This impregnated composite is protected from the staining propensity of hemoglobin and other blood components through use of a protective coating, or upper layer, of a membrane permeable to water and glucose, but which screens out relatively large molecules. Thus, interfering pigments such as hemoglobin can be washed off prior to observing the device for the appearance of, or change in, color attributable to the presence of glucose. The protective membrane can be cast as a liquid film, for example a solution of cellulose acetate in benzene, which is allowed to dry thereby leaving a continuous, porous film over the reagent-impregnated paper layer.
Similar technology is disclosed in U.S. Pat. No. 3,992,158. This disclosure is directed broadly to an integral test element having at least two layers and comprising a spreading layer and a reagent layer. A liquid sample is contacted with the spreading layer, which is porous and which causes the test sample to spread out over the surface of the spreading layer.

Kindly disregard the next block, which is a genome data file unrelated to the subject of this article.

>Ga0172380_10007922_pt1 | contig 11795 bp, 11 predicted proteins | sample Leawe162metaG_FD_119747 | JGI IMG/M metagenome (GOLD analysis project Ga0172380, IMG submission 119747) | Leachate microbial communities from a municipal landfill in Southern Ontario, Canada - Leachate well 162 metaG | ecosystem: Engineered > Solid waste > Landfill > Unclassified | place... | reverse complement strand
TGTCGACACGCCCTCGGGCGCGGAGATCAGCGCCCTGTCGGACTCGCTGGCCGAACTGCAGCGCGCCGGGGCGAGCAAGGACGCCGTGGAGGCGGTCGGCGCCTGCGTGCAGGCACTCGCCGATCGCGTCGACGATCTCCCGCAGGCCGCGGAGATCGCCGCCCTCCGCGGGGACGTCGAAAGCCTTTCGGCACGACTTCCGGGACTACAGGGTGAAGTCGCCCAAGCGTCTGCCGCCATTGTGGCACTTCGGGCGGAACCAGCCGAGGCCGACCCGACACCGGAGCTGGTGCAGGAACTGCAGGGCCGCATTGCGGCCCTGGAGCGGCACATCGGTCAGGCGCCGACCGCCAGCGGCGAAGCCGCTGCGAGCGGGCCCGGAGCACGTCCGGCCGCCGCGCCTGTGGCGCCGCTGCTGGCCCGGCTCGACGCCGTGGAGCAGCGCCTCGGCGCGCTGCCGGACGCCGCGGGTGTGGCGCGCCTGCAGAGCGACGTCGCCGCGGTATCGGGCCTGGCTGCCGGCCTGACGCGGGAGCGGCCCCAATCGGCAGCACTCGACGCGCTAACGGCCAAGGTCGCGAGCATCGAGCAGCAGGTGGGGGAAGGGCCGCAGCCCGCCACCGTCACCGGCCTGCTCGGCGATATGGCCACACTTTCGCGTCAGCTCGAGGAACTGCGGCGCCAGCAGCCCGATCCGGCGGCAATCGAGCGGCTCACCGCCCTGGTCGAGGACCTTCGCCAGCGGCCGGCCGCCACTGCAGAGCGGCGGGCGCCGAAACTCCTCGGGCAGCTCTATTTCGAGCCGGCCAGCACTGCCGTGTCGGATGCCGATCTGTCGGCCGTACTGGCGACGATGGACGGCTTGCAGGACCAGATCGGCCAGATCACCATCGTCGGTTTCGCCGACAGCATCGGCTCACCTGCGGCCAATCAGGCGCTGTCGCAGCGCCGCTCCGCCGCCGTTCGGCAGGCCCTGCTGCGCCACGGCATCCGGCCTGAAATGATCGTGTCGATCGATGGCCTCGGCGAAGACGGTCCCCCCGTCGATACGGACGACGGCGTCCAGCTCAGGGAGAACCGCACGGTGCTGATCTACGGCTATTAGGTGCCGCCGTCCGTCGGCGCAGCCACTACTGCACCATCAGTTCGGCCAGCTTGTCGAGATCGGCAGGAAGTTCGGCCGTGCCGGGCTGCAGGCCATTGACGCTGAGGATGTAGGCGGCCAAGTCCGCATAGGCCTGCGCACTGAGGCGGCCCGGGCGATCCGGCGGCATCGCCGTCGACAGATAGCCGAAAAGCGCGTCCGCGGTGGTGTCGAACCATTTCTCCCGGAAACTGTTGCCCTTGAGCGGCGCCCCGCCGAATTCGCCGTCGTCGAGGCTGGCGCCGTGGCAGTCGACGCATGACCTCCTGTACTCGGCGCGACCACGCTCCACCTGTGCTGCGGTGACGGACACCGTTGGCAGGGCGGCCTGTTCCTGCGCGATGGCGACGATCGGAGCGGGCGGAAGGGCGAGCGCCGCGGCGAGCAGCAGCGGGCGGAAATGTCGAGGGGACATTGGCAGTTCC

To summarize the background of technological developments leading up to the present invention, devices are known which detect the presence of many analytes present in liquid test samples. For example, glucose in blood can be detected using a paper strip impregnated with glucose oxidase, peroxidase and an appropriate indicator.
Such a device, while having enjoyed marked commercial success in glucose urinalysis, nevertheless has a serious drawback in blood analysis: interference with observing color formation attributable to such blood components as hemoglobin. The '465, '789 and '158 patents addressed this problem by providing a porous film overlay to filter out the interfering blood components, while permitting the aqueous portion of the sample to permeate the film, and to contact the reagent layer.
Such devices permit removal of the interfering components by washing in a stream of water. However, a wipe-off technique has for all practical purposes eluded prior experimenters. The present invention affords the user the convenience of merely wiping off excess sample from the test device thereby eliminating the necessity of washing.